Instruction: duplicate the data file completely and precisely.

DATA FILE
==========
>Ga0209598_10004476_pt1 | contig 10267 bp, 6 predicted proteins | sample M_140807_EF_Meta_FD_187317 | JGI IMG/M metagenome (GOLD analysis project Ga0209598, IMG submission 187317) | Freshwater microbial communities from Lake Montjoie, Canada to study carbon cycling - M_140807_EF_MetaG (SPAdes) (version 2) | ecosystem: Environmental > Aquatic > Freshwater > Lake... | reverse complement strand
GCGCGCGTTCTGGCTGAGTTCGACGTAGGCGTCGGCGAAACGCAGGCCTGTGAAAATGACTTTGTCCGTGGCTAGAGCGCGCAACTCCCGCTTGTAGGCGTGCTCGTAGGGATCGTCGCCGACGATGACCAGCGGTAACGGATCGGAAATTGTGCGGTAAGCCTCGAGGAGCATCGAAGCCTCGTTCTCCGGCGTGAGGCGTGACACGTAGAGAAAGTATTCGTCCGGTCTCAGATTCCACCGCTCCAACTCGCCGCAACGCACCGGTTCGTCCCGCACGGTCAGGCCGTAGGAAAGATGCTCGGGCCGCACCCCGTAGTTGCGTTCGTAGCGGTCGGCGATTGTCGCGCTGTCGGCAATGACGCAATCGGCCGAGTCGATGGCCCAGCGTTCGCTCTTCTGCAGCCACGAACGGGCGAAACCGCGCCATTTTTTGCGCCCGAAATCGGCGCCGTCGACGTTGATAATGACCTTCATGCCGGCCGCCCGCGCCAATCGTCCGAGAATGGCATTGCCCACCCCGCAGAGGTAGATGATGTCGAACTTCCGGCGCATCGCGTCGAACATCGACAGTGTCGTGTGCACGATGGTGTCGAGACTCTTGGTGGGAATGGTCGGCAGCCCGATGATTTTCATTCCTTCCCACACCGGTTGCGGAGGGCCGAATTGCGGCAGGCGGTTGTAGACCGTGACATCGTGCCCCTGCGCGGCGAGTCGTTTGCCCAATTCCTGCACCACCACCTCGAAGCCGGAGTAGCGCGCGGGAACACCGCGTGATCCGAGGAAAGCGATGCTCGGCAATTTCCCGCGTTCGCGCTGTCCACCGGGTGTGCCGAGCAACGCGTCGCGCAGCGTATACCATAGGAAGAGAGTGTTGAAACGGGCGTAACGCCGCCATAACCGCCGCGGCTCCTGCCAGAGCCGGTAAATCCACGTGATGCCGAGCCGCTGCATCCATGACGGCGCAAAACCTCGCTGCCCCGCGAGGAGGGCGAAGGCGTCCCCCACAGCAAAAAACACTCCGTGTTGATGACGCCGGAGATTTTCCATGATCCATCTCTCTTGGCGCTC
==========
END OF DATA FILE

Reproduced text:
>Ga0209598_10004476_pt1 | contig 10267 bp, 6 predicted proteins | sample M_140807_EF_Meta_FD_187317 | JGI IMG/M metagenome (GOLD analysis project Ga0209598, IMG submission 187317) | Freshwater microbial communities from Lake Montjoie, Canada to study carbon cycling - M_140807_EF_MetaG (SPAdes) (version 2) | ecosystem: Environmental > Aquatic > Freshwater > Lake... | reverse complement strand
GCGCGCGTTCTGGCTGAGTTCGACGTAGGCGTCGGCGAAACGCAGGCCTGTGAAAATGACTTTGTCCGTGGCTAGAGCGCGCAACTCCCGCTTGTAGGCGTGCTCGTAGGGATCGTCGCCGACGATGACCAGCGGTAACGGATCGGAAATTGTGCGGTAAGCCTCGAGGAGCATCGAAGCCTCGTTCTCCGGCGTGAGGCGTGACACGTAGAGAAAGTATTCGTCCGGTCTCAGATTCCACCGCTCCAACTCGCCGCAACGCACCGGTTCGTCCCGCACGGTCAGGCCGTAGGAAAGATGCTCGGGCCGCACCCCGTAGTTGCGTTCGTAGCGGTCGGCGATTGTCGCGCTGTCGGCAATGACGCAATCGGCCGAGTCGATGGCCCAGCGTTCGCTCTTCTGCAGCCACGAACGGGCGAAACCGCGCCATTTTTTGCGCCCGAAATCGGCGCCGTCGACGTTGATAATGACCTTCATGCCGGCCGCCCGCGCCAATCGTCCGAGAATGGCATTGCCCACCCCGCAGAGGTAGATGATGTCGAACTTCCGGCGCATCGCGTCGAACATCGACAGTGTCGTGTGCACGATGGTGTCGAGACTCTTGGTGGGAATGGTCGGCAGCCCGATGATTTTCATTCCTTCCCACACCGGTTGCGGAGGGCCGAATTGCGGCAGGCGGTTGTAGACCGTGACATCGTGCCCCTGCGCGGCGAGTCGTTTGCCCAATTCCTGCACCACCACCTCGAAGCCGGAGTAGCGCGCGGGAACACCGCGTGATCCGAGGAAAGCGATGCTCGGCAATTTCCCGCGTTCGCGCTGTCCACCGGGTGTGCCGAGCAACGCGTCGCGCAGCGTATACCATAGGAAGAGAGTGTTGAAACGGGCGTAACGCCGCCATAACCGCCGCGGCTCCTGCCAGAGCCGGTAAATCCACGTGATGCCGAGCCGCTGCATCCATGACGGCGCAAAACCTCGCTGCCCCGCGAGGAGGGCGAAGGCGTCCCCCACAGCAAAAAACACTCCGTGTTGATGACGCCGGAGATTTTCCATGATCCATCTCTCTTGGCGCTC